Colorectal Cancer Screening: Physicians’ Knowledge of Risk Assessment and Guidelines, Practice, and Description of Barriers and FacilitatorsReport as inadecuate




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Canadian Journal of Gastroenterology - Volume 20 2006, Issue 11, Pages 713-718

Original Article

Department of Medicine, McGill University, Montreal, Quebec, Canada

Department of Gastroenterology, University Health Centre Hotel-Dieu, Angers, France

Department of Family Medicine, McGill University, Montreal, Quebec, Canada

Division of General Internal Medicine and Centre for Medical Education, McGill University, Montreal, Quebec, Canada

Divisions of General Internal Medicine and Critical Care, McGill University, Montreal, Quebec, Canada

Received 16 September 2005; Accepted 2 March 2006

Copyright © 2006 Hindawi Publishing Corporation. This open-access article is distributed under the terms of the Creative Commons Attribution Non-Commercial License CC BY-NC http:-creativecommons.org-licenses-by-nc-4.0-, which permits reuse, distribution and reproduction of the article, provided that the original work is properly cited and the reuse is restricted to noncommercial purposes.

Abstract

BACKGROUND: Physician nonadherence to colorectal cancer CRC screening recommendations contributes to underuse of screening.

OBJECTIVE: To assess physicians’ knowledge of CRC screening guidelines for average-risk individuals, perceived barriers to screening and practice behaviours.

METHODS: Between October 2004 and March 2005, staff physicians working in three university-affiliated hospitals in Montreal, Quebec, were surveyed. Self-administered questionnaires assessed knowledge of risk classification and current guidelines for average-risk individuals, as well as perceptions of barriers to screening and practice behaviours.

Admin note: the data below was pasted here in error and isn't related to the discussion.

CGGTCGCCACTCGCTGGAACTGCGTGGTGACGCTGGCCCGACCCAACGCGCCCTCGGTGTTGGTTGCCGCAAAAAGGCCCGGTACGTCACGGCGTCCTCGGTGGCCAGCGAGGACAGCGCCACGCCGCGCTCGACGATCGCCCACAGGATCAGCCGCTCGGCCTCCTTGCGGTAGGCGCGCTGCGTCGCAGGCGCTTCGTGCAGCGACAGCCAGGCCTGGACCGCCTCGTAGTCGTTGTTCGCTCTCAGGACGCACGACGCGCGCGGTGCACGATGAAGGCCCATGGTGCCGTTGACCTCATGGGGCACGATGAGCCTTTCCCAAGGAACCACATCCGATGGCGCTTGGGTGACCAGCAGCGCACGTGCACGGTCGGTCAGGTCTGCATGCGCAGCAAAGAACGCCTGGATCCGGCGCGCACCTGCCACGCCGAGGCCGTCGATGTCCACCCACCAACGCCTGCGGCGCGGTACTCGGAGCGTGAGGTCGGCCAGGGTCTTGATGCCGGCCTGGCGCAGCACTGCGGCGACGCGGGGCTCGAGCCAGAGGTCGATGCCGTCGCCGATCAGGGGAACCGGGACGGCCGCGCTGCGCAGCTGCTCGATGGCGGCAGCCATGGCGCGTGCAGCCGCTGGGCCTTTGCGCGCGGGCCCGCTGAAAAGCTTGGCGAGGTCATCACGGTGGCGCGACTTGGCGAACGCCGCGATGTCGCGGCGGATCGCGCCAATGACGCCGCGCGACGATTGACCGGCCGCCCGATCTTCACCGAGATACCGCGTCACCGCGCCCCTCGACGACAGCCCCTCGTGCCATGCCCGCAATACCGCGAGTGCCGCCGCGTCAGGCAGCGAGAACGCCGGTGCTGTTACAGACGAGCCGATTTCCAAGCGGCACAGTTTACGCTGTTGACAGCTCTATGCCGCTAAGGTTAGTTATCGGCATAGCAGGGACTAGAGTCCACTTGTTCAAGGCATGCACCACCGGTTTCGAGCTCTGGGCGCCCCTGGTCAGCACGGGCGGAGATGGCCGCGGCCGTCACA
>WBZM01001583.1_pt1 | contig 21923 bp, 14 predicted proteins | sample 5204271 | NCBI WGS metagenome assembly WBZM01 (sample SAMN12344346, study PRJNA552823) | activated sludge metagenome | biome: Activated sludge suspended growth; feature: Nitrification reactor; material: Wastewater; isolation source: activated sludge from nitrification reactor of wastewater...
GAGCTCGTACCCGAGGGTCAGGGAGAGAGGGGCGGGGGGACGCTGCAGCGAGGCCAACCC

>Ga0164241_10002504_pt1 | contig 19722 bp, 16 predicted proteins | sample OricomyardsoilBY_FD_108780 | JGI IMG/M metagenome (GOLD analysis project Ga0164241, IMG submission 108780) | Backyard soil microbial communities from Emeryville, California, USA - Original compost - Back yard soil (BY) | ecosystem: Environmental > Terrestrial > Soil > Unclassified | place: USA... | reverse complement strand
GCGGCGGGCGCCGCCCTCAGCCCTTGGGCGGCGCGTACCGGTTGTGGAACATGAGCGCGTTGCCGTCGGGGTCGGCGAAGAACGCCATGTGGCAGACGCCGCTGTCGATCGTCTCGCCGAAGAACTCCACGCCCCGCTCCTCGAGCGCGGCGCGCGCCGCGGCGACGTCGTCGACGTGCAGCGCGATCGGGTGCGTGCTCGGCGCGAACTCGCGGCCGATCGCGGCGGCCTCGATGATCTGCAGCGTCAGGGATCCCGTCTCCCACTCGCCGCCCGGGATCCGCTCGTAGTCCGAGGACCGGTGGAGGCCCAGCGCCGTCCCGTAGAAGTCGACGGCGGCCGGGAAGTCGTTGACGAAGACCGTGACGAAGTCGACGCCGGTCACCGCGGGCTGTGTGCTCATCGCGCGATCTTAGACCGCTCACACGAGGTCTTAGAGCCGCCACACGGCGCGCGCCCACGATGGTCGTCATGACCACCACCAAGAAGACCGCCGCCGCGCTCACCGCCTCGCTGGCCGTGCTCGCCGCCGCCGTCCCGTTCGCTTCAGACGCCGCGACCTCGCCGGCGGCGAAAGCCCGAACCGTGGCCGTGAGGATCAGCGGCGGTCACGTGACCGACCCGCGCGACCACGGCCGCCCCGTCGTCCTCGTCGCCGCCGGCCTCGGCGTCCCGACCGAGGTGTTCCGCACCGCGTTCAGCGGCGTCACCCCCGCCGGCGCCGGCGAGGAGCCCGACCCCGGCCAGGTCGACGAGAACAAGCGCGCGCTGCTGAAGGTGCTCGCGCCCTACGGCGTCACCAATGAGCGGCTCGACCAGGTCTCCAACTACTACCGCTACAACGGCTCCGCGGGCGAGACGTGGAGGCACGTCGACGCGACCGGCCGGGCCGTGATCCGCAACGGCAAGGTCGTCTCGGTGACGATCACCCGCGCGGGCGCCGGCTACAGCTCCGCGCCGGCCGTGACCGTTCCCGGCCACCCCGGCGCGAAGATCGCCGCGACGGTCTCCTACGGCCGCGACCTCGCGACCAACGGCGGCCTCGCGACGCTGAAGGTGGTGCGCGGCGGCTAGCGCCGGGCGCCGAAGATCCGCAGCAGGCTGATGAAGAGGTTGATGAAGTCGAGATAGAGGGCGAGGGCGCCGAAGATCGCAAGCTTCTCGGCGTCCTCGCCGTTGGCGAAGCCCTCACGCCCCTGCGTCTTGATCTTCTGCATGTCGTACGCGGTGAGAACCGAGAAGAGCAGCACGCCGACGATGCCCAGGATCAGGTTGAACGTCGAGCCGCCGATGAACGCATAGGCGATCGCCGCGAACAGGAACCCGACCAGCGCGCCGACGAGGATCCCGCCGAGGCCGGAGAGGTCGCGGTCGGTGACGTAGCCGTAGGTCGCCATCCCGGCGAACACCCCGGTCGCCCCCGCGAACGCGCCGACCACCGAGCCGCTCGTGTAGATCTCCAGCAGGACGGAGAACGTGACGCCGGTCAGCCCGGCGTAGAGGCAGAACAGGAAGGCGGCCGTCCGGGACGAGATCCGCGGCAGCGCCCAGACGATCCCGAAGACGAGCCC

RESULTS: All 65 invited physicians participated in the survey, including 46 70.8% family medicine physicians and 19 29.2% general internists. Most physicians knew that screening should begin at 50 years of age, all knew to screen men and women and 92% said they screened average-risk patients. Fifty-seven 87.7% physicians correctly identified three common characteristics associated with high risk for developing CRC. Physicians who screened average-risk patients preferred fecal occult blood testing 88.3% and colonoscopy 88.3% to flexible sigmoidoscopy 10.0% and double-contrast barium enema 30.0%. Most physicians knew the correct screening periodicity for fecal occult blood testing 87.6%, but only 40% or fewer could identify correct screening periodicities for the other modalities. Barriers and facilitators focused on health care delivery system improvements, better evidence on which to base recommendations and development of practical screening modalities.

CONCLUSIONS: Physicians lacked knowledge of the recommended screening modalities and periodicities to appropriately screen average-risk individuals. Because CRC screening can reduce mortality, efforts to improve physician delivery should focus on physician knowledge and changes to the health care delivery system.





Author: Maida J Sewitch, Pascal Burtin, Martin Dawes, Mark Yaffe, Linda Snell, Mark Roper, Patrizia Zanelli, and Alan Pavilanis

Source: https://www.hindawi.com/



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